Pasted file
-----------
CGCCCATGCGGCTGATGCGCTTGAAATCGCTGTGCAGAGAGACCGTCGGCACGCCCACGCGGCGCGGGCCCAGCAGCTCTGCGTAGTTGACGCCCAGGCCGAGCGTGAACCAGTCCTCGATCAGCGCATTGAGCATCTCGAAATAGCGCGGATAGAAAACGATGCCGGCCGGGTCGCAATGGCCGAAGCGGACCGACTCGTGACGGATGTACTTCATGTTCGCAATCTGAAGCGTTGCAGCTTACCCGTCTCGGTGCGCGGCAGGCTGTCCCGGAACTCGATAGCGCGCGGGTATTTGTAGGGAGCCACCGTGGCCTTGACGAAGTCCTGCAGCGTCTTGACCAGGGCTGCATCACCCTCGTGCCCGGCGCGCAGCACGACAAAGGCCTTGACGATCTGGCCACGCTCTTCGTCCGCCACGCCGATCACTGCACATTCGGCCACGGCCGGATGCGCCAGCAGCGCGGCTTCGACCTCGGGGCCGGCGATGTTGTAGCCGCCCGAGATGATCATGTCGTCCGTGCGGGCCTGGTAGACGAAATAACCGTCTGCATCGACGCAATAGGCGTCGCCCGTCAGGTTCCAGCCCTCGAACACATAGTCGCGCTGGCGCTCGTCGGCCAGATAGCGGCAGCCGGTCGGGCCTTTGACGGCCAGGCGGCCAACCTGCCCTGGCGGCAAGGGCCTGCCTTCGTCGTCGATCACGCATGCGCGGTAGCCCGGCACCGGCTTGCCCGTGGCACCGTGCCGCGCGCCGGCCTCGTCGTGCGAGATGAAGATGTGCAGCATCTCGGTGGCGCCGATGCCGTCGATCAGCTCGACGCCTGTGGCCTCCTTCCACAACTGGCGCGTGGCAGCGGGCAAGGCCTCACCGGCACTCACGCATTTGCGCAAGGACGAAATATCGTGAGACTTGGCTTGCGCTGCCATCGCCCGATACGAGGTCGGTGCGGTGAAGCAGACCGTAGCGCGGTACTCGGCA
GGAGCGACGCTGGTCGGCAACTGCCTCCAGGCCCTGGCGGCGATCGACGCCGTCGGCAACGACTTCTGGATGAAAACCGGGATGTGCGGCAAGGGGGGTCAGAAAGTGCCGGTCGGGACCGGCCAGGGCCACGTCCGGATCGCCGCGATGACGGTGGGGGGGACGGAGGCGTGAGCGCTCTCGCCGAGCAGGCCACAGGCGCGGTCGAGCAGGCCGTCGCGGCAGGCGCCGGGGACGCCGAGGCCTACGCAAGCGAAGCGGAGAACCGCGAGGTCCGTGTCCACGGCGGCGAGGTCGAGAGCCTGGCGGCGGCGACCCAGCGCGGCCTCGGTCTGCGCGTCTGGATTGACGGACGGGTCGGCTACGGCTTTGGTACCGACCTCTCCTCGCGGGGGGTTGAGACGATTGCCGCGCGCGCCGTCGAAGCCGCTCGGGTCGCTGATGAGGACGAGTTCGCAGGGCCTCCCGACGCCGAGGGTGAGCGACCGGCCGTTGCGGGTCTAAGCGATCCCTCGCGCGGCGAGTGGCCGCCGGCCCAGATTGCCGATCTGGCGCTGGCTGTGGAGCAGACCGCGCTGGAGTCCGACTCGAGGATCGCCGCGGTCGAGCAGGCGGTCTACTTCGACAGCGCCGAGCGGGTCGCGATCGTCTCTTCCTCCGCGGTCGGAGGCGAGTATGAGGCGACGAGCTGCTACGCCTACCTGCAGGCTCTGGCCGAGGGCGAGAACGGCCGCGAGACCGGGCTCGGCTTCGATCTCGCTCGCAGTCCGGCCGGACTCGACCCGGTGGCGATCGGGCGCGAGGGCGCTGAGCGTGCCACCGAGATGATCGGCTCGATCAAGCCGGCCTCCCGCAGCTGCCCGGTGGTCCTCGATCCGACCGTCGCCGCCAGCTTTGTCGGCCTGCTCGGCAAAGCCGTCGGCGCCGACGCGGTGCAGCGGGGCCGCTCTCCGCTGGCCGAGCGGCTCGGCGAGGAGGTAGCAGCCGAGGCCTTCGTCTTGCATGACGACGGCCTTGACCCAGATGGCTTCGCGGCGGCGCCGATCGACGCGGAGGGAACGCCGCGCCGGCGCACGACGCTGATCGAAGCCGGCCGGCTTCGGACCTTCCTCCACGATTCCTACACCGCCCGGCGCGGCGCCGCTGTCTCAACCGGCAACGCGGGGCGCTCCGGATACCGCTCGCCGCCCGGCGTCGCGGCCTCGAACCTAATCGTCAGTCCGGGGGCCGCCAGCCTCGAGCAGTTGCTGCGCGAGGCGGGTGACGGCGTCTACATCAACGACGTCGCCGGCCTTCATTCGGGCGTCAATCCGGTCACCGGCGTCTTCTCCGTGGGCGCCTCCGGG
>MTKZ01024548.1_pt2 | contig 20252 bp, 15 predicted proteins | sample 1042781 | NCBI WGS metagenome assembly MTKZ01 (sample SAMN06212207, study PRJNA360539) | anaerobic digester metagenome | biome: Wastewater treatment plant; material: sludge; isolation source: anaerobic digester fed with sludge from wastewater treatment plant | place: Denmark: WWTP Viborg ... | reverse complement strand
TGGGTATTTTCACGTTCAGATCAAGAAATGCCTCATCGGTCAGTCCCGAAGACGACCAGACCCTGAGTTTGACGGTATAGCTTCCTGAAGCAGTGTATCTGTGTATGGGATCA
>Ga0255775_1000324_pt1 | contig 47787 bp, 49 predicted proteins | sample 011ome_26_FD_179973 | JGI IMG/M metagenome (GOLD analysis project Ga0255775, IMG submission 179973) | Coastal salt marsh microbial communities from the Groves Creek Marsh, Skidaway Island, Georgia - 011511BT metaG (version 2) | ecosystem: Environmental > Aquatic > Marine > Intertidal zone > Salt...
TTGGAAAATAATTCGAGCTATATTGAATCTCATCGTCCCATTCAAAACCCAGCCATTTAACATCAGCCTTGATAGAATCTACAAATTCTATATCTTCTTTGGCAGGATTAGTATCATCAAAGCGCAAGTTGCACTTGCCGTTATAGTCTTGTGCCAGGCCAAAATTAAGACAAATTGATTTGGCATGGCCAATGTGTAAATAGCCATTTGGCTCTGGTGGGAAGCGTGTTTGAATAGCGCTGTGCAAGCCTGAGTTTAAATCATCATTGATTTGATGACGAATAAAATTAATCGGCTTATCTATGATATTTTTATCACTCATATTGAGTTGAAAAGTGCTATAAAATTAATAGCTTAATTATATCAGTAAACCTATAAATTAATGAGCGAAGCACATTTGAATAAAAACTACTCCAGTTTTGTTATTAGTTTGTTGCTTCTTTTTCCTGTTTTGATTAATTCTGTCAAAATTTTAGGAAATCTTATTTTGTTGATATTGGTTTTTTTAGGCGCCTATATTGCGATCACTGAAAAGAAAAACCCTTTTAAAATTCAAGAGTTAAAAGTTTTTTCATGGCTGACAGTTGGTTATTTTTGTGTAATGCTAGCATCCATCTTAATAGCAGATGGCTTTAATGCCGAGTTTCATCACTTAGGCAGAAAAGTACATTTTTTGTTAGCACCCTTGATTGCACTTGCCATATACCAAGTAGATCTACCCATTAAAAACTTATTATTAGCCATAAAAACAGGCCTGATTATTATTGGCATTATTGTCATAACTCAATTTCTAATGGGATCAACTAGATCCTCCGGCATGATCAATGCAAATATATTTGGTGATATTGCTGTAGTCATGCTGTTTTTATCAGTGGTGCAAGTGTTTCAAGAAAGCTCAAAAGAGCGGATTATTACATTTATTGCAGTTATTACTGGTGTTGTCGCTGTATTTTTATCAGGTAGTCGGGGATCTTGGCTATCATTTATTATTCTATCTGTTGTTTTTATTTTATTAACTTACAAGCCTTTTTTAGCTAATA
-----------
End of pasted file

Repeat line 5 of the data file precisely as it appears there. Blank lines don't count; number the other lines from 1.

>Ga0255775_1000324_pt1 | contig 47787 bp, 49 predicted proteins | sample 011ome_26_FD_179973 | JGI IMG/M metagenome (GOLD analysis project Ga0255775, IMG submission 179973) | Coastal salt marsh microbial communities from the Groves Creek Marsh, Skidaway Island, Georgia - 011511BT metaG (version 2) | ecosystem: Environmental > Aquatic > Marine > Intertidal zone > Salt...